AP Explains: How Yemen's rebels increasingly deploy drones

FILE - In this June 19, 2018 file photo, photographers take pictures of what U.A.E. officials described as an Iranian Qasef drone captured on the battlefield in Yemen during a news conference in Abu Dhabi, United Arab Emirates. A deadly bomb-laden drone flown by Yemen's Houthi rebels flew into a military parade on Thursday, Jan. 10, 2019, outside of the southern port city of Aden, targeting high-ranking military officials in Yemen's internationally recognized government. The brazen attack threatens U.N.-brokered peace efforts to end the yearslong war tearing at the Arab world's poorest nation. (AP Photo/Jon Gambrell, File)

AP Explains: In Yemen, where US once owned the sky with its drones, Shiite rebels increasingly deploy them in civil war

DUBAI, United Arab Emirates — In Yemen, the high-pitched whine of drones has been a part of life for over 15 years, ever since the first U.S. drone strike here targeting al-Qaida in 2002. On Thursday, an attack on a military base where America once ran its drone program showed that the U.S. is no longer the only force deploying them.

The attack by Yemen's Shiite Houthi rebels that killed at least six people shows how the Arab world's poorest country has become one of the world's top battlefields for drones. Both the rebels and the Saudi-led coalition fighting them, as well as the U.S., continue to use them for surveillance and attacks.

But while the U.S. uses American-made drones and the coalition has turned to Chinese suppliers, the manufacturer of the Houthis' drones in both the air and the sea has been a contentious question.

THE IRAN LINK

A 2018 report by a United Nations panel of experts on Yemen looked particularly at the Houthis' Qatef-1 drone.

"Although Houthi-aligned media announced that the Sana'a-based ministry of defence manufactured the (drone), in reality they are assembled from components supplied by an outside source and shipped into Yemen," the report said. The Qatef, or "Striker," ''is virtually identical in design, dimensions and capability to that of the Ababil-T, manufactured by the Iran Aircraft Manufacturing Industries."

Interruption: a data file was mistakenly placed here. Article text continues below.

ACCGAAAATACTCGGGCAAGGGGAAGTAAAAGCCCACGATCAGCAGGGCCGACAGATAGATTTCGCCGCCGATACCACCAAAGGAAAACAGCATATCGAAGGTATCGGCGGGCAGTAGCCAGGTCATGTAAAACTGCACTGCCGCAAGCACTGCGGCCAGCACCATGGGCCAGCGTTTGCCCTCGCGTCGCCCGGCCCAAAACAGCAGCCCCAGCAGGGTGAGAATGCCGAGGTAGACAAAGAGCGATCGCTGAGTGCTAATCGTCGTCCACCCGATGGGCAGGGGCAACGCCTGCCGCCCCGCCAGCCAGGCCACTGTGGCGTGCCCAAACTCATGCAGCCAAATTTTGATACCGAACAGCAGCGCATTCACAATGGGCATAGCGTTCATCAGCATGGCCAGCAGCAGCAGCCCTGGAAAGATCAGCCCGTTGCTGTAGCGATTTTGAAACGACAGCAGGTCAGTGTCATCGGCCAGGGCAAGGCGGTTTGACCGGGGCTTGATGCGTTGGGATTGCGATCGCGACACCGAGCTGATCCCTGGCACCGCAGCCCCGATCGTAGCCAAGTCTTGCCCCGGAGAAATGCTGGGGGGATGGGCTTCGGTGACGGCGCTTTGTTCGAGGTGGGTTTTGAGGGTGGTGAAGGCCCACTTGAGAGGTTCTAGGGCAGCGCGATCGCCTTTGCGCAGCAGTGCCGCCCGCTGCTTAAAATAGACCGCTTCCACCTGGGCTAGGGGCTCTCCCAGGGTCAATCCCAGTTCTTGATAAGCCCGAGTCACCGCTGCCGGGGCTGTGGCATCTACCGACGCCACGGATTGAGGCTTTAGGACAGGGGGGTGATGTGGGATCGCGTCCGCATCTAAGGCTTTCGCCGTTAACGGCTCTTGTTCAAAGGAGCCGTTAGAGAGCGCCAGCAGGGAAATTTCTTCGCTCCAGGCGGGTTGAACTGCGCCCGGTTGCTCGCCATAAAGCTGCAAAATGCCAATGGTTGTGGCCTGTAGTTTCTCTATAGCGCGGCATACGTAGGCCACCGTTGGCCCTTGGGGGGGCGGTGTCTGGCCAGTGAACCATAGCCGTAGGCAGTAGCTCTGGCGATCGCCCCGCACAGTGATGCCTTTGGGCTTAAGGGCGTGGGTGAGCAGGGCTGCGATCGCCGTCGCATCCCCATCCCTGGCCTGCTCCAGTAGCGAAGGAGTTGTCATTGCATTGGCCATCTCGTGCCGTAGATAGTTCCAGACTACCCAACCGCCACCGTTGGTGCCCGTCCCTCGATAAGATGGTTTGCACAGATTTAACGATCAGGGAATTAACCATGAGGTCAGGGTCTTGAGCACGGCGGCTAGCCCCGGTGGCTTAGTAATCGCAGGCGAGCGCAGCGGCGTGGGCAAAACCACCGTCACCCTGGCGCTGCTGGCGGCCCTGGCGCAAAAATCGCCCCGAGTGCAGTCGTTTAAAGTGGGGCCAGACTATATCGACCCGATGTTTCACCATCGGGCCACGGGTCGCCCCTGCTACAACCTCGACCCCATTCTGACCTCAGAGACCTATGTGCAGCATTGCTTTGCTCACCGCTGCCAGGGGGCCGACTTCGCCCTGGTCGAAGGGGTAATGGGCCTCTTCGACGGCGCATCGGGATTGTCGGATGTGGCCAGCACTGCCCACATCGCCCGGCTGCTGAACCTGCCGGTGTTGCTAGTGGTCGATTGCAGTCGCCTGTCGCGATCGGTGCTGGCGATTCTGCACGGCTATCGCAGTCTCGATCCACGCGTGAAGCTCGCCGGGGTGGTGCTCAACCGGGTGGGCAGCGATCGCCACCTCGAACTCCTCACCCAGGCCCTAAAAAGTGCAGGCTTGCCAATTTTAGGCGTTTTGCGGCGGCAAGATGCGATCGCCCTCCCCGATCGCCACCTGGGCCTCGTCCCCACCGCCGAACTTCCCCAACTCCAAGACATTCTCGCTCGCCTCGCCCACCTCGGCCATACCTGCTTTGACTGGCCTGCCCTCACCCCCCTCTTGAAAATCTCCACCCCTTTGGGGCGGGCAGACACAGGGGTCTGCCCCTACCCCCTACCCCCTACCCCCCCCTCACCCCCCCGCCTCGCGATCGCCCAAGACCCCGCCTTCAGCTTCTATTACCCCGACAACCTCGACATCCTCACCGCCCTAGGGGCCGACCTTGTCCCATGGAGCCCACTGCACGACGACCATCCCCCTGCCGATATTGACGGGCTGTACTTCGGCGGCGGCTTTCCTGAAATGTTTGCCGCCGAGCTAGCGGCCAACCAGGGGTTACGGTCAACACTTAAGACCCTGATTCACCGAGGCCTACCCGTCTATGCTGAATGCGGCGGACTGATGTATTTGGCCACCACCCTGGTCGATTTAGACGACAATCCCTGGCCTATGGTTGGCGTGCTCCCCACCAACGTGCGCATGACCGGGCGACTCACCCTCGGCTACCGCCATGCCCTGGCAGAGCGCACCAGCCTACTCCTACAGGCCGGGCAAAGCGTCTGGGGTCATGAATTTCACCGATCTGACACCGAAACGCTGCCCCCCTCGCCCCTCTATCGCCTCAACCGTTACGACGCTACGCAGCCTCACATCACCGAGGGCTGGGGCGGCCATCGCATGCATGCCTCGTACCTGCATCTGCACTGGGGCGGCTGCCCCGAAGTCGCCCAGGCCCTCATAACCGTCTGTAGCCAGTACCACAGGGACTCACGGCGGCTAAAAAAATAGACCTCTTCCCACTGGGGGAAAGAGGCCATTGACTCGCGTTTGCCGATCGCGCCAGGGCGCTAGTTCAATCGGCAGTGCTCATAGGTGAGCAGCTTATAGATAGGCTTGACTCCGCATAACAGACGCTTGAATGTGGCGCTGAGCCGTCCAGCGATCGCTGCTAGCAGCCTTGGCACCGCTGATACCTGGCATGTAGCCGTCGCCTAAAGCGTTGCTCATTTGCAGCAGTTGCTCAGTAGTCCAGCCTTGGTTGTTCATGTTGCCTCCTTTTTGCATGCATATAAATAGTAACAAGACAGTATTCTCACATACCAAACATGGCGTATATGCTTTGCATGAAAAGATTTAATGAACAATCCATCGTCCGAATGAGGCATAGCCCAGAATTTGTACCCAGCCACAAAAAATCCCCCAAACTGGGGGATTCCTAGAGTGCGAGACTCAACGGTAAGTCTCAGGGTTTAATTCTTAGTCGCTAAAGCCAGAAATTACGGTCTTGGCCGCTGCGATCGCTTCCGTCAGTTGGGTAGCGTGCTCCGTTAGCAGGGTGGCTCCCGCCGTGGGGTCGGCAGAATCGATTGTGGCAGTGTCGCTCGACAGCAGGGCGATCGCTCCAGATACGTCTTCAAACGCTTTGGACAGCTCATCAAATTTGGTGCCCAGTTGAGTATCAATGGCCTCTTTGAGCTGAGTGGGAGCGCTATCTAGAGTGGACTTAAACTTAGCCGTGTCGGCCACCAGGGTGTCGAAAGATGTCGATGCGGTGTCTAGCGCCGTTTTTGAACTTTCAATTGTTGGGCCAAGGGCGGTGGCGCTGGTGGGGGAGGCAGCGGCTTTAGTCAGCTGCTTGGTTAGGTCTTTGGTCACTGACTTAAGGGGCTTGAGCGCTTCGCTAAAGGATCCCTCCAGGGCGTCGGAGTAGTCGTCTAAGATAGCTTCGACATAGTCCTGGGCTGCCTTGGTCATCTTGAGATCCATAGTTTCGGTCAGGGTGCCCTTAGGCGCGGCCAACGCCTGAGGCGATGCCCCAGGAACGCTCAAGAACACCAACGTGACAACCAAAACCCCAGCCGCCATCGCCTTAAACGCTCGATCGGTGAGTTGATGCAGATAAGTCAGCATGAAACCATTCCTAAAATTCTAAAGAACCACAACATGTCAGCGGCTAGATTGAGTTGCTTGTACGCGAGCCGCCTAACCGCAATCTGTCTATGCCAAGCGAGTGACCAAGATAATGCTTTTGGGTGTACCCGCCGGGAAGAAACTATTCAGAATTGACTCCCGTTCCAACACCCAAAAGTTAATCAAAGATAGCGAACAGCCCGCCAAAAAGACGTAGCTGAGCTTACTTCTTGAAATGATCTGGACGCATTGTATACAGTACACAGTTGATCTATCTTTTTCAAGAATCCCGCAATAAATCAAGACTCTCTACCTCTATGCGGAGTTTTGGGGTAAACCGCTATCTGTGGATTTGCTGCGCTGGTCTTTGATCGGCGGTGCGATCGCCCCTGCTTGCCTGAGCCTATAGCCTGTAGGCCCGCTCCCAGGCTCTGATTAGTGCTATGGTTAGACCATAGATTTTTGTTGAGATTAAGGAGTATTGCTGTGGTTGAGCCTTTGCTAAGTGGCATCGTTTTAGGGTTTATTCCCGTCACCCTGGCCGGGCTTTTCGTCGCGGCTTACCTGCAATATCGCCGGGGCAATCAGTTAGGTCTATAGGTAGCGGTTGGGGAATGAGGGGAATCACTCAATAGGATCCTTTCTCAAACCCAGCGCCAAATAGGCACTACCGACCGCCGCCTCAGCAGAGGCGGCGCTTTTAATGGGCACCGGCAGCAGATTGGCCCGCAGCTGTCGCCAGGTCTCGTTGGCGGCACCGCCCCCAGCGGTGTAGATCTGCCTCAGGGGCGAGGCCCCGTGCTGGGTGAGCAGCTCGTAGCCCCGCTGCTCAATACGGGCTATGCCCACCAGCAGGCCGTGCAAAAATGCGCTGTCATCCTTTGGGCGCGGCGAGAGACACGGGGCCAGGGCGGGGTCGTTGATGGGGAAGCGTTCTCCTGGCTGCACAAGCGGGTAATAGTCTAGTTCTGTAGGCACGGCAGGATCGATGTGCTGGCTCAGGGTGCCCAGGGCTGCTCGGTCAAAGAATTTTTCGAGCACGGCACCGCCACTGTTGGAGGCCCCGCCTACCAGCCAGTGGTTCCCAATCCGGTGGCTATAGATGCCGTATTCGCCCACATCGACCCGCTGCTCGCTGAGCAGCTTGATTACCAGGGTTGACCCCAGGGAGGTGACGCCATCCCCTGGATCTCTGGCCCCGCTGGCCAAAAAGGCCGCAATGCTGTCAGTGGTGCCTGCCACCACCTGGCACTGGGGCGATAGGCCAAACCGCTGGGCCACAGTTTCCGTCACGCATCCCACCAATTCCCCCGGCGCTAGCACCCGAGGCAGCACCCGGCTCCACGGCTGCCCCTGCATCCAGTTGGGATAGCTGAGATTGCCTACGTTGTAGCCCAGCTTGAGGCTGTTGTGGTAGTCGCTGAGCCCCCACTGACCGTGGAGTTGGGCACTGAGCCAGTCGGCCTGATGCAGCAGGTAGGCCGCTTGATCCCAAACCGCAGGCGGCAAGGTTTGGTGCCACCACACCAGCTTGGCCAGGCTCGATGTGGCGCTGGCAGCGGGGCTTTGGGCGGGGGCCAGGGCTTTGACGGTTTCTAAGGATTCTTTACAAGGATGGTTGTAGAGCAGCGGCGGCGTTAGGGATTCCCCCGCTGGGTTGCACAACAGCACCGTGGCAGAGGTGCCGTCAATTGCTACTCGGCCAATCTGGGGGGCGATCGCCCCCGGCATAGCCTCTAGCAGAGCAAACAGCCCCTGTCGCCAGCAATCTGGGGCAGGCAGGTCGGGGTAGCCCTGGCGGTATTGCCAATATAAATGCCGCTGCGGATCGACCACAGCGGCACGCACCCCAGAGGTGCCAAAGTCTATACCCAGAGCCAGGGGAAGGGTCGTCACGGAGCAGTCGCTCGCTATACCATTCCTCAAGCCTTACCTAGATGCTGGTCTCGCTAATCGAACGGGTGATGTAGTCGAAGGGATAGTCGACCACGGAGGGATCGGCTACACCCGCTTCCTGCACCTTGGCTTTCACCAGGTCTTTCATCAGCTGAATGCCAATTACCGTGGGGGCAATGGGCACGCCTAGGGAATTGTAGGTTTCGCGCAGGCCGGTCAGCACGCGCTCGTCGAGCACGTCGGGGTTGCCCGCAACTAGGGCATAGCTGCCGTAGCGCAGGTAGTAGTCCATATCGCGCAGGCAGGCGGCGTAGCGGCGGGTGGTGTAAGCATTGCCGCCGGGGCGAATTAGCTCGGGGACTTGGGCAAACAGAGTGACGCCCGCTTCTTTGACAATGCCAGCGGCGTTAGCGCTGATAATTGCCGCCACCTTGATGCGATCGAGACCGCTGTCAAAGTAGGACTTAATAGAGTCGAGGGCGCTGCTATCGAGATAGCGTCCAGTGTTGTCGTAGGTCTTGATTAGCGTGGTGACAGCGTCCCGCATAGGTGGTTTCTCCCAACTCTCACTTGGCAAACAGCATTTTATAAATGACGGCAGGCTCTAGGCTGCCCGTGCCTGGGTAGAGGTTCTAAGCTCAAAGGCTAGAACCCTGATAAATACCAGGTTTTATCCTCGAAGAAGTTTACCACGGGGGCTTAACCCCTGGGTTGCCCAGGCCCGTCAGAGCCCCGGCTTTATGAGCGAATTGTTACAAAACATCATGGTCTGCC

The Ababil-T can deliver up to a 45-kilogram (100-pound) warhead up to 150 kilometers (95 miles) away.

The Qatef-2K, which the Houthis said they used in Thursday's attack, similarly resembles the Iranian designs.

A research group called Conflict Armament Research, with the permission of the United Arab Emirates' elite Presidential Guard, also examined seized drones used by the Houthis and their allies to crash into Patriot missile batteries in Saudi Arabia.

The research group similarly said those drones share "near-identical design and construction characteristics" of Iranian drones.

THE DRONE BOAT

Coalition forces last year also showed journalists a Houthi "drone boat" filled with explosives that failed to detonate.

The officials also shared black-and-white images they said came from the "drone boat." They said the pictures and associated data from the boat's computer showed Iranians building components for its guidance system in eastern Tehran, with a hat in the background of one picture bearing the symbol of Iran's hard-line paramilitary Revolutionary Guard.

They said those involved in building the components probably believed it would be destroyed in the blast, so they didn't wipe the computer's hard drive

For its part, Iran repeatedly has denied supplying the Houthis with drone or ballistic missile technology. However, Iran would have an interest in seeing Saudi Arabia, its archrival in the region, tied down in a bloody, protracted conflict with no clear end in sight.

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Follow Jon Gambrell on Twitter at www.twitter.com/jongambrellap .

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